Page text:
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Be paid as you learn: it would revolutionise life

by
03 May 2013

Earning money for continuing education could address problems of benefits, unemployment, and stimulation, argues John Drewry

No one needs to be unemployed. The very word could and should be consigned to the dustbin, along with "benefits". Both are negative, stigmatic words, which could be replaced with "learning" and "earning" respectively.

This is not simply a fudge, or a redefinition of words, but an altered mind-set, with profound implications. If learning were to be repositioned as useful employment, it would follow that people would be paid for it. And if learning was available to everyone, then the only unemployed (other than the sick and severely disabled) would be those who chose not to learn (and therefore not to earn). Paid As You Learn (PAYL) would be essentially voluntary, therefore, but the ultimate carrot over the stick: if you don't learn, you don't earn.

Thus the majority of the benefits system could be replaced at a stroke by PAYL. Children would be paid to go to school, thereby learning from the age of five the value of paid work and of contributing to the family's income.

People without a job, or those who lose their jobs, would be paid to go back to school, thereby providing a permanent safety-net, besides continuing the work ethic. Many disabled people, while more limited in terms of job-availability, could nevertheless get to school. These factors alone would take care of child, unemployment, and disability benefits.

PAYL would operate on a touch-card system, similar to the Oyster card on public transport. You touch in and touch out to register each day's learning attendance. Doctors would have the authority to swipe your card in the event of illness. Registered employers could do the same thing for job applicants. Your card would thus accumulate money on a daily basis, and could act like a debit card for making payments and buying goods.

People who hung around on street corners or shopping centres would do so at their cost, not society's - they would be unpaid if they were not at school. Beggars might get short shrift - why aren't they at school, earning money? Prisoners could ensure that their PAYL went outside to help support their families.

The supposedly indolent families, with their blinds drawn, or the unwaged travellers playing with broadband all day in their mobile homes would really become myths. If they wanted to earn money, they would have to go to school with their children. And children who played truant would not be popular at home: they would just have reduced the family's earnings.

Pensioners could supplement their pensions with PAYL if they chose - for many, it would be a haven for useful activity, keeping their brains active, providing a stimulating social environment, and negating the need for so many day-centres. 

Understandably, PAYL raises the spectre of the permanent student. This is specious. Learning is no easy option, and many would be inspired to look harder for alternative employment.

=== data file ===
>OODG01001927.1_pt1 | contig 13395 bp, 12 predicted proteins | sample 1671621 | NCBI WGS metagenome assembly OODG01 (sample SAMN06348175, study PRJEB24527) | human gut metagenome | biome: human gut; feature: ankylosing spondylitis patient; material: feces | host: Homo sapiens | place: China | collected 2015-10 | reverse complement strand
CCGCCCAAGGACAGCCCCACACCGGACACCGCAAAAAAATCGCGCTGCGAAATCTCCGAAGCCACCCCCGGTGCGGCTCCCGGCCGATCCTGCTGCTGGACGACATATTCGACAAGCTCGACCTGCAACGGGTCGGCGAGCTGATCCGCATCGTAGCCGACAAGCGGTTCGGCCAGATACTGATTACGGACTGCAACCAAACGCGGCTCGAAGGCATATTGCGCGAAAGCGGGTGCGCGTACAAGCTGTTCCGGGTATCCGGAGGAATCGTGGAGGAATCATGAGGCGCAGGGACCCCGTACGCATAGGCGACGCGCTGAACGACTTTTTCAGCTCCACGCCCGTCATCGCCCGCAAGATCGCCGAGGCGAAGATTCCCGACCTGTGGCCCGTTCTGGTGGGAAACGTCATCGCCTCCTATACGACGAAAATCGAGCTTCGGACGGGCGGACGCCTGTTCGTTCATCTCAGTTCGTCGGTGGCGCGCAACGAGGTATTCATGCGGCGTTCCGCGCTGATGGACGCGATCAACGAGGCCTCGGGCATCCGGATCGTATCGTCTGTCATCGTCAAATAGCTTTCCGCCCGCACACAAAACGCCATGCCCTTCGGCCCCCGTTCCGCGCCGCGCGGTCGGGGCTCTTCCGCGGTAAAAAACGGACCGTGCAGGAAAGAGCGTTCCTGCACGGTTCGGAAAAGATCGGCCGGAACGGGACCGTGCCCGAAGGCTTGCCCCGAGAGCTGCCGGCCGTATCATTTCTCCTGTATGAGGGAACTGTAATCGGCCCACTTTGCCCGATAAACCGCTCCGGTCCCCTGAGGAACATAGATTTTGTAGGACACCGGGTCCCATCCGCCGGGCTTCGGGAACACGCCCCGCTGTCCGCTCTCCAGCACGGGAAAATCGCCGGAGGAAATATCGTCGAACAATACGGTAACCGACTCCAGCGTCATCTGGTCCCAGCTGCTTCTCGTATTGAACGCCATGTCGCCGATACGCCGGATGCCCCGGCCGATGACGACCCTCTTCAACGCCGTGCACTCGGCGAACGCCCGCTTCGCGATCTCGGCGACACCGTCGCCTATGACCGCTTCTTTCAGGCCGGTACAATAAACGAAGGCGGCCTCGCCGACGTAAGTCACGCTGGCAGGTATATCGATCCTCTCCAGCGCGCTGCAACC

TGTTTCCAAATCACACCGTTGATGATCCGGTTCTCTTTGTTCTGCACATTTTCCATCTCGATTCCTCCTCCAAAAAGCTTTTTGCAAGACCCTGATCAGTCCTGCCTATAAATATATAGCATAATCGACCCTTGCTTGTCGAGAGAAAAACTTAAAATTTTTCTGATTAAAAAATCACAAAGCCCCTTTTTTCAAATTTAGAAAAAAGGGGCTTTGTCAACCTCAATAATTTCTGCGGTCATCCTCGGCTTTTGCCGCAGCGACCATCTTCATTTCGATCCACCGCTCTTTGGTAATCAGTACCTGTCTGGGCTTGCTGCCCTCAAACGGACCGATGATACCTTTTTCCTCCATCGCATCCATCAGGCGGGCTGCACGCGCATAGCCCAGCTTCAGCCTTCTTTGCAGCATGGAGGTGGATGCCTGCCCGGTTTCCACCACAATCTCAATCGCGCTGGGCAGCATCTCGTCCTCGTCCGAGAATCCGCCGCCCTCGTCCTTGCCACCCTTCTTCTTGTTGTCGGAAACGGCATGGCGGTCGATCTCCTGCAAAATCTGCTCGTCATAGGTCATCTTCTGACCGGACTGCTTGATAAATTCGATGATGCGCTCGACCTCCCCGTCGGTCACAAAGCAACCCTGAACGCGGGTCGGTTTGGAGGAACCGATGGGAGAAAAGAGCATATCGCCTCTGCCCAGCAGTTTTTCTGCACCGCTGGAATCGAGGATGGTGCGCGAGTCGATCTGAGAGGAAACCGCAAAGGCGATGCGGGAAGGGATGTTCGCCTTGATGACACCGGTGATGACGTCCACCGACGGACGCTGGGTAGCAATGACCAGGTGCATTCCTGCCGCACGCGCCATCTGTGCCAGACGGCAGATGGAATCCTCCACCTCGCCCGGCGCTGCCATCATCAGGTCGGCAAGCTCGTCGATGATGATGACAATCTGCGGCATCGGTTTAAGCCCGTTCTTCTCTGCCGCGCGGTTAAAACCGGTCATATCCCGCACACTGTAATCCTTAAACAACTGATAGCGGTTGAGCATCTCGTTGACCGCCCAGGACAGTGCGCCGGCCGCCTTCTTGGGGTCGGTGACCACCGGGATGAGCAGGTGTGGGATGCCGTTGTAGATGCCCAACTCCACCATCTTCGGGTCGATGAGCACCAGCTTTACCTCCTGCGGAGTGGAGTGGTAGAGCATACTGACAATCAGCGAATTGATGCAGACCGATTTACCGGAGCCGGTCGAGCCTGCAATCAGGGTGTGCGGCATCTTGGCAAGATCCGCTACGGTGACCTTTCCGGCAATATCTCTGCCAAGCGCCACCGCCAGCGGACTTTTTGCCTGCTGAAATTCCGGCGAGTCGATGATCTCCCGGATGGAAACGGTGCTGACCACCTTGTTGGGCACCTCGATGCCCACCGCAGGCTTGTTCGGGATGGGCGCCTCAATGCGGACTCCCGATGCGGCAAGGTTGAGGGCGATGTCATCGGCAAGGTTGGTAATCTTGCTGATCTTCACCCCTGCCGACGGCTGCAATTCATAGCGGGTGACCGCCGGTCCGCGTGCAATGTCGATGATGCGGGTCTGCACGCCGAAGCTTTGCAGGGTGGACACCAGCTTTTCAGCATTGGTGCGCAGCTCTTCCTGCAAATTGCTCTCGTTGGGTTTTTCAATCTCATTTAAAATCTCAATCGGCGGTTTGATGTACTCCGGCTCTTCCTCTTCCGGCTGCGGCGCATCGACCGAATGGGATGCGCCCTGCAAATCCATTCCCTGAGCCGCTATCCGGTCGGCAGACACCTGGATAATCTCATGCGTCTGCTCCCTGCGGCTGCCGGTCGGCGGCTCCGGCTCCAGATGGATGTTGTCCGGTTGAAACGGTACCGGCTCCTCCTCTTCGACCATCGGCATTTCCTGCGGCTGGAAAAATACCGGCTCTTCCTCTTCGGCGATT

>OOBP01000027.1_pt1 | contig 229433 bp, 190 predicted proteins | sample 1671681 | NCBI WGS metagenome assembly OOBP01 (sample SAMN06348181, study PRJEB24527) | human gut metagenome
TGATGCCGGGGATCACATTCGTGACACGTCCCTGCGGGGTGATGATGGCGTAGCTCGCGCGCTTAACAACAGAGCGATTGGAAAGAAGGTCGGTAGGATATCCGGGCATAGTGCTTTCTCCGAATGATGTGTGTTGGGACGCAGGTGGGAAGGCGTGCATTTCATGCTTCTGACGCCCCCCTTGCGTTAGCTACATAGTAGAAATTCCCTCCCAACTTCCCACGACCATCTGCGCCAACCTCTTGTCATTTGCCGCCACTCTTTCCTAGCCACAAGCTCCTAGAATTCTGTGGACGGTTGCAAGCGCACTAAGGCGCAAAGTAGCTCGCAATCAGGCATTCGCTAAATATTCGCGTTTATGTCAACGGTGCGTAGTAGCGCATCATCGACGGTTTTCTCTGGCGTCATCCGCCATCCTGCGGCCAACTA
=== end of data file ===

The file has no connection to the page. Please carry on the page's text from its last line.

Others would grasp the training opportunities, and use PAYL as a step to a better job (PAYL would effectively replace many training budgets, in both the public and private sectors.) Yet others might discover the joy of simply learning things. Some would become teachers. At the very worst, is it not better to have someone occupied rather than idle and on benefits?

School discipline would cease to be a problem. A zero-tolerance policy applied to bad, disruptive, or uncooperative behaviour would mean being "sent home". And that would mean no earnings.

In terms of curricula, for children, the concept of PAYL would not have an impact on the national curriculum, or vice versa. Adults should be able to choose, and choice should be as broad as practically possible. It should not be overtly career-driven, although such pathways would be included.

Learning, however, should also become a joy to many, and academic, musical, and sports activities should be available. So should accreditation, grading, and certificates, in order to recognise achievement.

THIS leads to the cost. Despite PAYL's replacing much of the benefits system and training budgets, there is undoubtedly a net cost in terms of extra teachers and buildings. My view is that, in the longer term, this is an investment that would be more than recouped.

PAYL is a vast opportunity to produce a nation of wise people, and for the UK to become the cultural centre of the world. This has huge economic, societal, and marketable advantages.

Only a wiser mass of people will work out how to run the world better than we have. Despite the significant problem (some would say, the thrill) that too many bright, educated people would make life uncomfortable for those "in charge", isn't this a better payback than barbarians at the gates?

John Drewry is a professional writer. He is interested in developing this concept, and welcomes others' views at john@drewrys.com.

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